The impact of this announcement was compounded by Damascus' decision, the very same day in Doha, to consent to the election of a new, ostensibly pro-Syrian president in Lebanon -- a move that temporarily ended a seven-month standoff between the pro-West government and its Syrian and Iranian allies led by Hizbullah.
For Damascus, the publication of the talks with Israel -- and the appearance of being helpful on Lebanon -- opened the floodgates of European engagement. President Assad traveled to Paris for Bastille Day celebrations and talks with President Sarkozy. Shortly thereafter, Sarkozy appealed to the European Union to end its opposition to Syrian membership in the EU Economic Association. He also raised the possibility of Airbus sales to Damascus, and gave the green light to Total and Lafarge to sign major business deals. Sarkozy himself visited Syria in September 2008, setting the stage for a visit by Syrian Foreign Minister Walid Mouallem to London in October.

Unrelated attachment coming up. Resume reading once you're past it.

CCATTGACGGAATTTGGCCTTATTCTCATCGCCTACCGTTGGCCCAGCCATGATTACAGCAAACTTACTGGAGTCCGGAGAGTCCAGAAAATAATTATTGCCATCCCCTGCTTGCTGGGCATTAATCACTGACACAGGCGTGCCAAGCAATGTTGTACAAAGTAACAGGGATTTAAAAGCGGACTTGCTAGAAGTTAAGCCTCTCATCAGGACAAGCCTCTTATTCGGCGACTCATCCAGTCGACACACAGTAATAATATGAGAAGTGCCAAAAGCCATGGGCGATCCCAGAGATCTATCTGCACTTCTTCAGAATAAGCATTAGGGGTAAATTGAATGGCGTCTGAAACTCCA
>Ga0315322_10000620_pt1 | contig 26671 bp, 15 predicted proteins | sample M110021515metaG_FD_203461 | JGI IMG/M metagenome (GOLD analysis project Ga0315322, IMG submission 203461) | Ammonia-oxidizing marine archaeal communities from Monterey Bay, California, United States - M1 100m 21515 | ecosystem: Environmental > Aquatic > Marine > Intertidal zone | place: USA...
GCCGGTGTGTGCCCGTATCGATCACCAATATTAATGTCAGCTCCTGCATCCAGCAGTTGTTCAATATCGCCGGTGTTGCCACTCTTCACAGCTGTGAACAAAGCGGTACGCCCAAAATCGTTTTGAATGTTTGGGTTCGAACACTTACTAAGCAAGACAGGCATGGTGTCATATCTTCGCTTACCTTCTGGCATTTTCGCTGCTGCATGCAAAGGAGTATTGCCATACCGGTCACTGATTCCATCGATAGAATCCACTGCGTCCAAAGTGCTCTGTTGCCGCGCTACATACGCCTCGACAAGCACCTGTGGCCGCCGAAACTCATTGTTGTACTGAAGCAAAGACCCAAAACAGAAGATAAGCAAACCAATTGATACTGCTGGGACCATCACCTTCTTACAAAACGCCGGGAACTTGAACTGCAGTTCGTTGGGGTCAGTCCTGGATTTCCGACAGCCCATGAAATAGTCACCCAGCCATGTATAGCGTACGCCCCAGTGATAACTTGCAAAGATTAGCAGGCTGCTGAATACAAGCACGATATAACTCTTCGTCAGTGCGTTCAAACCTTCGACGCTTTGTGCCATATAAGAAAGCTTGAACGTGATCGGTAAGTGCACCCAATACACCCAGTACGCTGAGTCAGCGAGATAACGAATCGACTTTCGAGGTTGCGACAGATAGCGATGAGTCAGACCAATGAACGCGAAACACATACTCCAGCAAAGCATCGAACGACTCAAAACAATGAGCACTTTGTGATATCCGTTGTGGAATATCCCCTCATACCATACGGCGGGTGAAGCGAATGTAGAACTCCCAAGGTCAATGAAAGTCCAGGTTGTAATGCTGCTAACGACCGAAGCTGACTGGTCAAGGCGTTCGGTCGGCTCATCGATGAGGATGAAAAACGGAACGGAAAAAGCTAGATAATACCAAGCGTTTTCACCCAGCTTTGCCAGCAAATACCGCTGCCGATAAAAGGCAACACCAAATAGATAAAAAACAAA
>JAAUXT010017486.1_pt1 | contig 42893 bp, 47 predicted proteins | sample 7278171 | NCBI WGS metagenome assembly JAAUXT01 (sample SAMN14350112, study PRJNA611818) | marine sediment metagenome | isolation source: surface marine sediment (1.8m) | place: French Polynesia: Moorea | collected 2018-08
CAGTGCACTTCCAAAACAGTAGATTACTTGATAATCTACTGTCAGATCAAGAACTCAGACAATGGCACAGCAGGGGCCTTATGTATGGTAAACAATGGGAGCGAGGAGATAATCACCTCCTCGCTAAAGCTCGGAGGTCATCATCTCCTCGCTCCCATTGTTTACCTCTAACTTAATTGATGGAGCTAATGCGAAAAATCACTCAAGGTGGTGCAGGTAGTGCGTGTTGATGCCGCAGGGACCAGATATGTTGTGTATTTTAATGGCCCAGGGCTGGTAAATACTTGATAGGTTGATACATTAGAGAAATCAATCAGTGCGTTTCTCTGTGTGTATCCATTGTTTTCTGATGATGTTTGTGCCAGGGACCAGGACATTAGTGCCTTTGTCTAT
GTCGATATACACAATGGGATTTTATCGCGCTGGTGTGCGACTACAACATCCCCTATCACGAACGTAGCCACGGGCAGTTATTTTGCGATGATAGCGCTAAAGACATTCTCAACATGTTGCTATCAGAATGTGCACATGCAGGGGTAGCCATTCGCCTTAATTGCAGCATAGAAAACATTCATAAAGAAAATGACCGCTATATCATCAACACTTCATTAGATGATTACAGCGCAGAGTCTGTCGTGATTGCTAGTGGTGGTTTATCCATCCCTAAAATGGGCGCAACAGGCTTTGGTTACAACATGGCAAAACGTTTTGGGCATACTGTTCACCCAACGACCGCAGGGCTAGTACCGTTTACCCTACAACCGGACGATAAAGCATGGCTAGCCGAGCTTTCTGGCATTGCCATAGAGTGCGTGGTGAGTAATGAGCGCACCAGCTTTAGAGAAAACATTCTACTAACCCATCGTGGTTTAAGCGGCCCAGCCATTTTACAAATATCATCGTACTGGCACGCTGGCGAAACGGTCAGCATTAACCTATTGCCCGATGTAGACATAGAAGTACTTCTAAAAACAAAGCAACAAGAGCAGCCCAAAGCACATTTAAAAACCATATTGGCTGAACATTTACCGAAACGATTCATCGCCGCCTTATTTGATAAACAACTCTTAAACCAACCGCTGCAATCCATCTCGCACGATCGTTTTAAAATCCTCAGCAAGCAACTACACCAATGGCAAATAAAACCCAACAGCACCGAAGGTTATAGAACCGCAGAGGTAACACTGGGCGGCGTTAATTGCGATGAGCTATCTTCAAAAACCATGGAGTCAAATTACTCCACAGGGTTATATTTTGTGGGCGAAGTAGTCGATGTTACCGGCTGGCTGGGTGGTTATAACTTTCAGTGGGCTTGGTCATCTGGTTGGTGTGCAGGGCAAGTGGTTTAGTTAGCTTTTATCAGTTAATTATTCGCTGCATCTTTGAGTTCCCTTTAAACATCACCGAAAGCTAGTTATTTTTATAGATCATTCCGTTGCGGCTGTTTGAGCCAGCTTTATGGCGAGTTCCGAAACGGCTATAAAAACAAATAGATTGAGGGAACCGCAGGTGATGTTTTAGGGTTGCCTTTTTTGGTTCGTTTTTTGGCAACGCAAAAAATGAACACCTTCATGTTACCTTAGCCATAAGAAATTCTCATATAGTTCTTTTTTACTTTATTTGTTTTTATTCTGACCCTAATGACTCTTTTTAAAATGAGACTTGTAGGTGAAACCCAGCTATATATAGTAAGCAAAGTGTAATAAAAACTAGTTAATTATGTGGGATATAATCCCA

Echoing the European position and that of the newly-appointed Lebanese president -- who called in August for the world to "open up to Syria" -- Washington followed suit. On September 26, Secretary of State Condoleezza Rice met with Mouallem on the sidelines of the UN General Assembly. The meeting was followed by an additional round of talks between Mouallem and Assistant Secretary of State for Near East Affairs David Welch on September 29.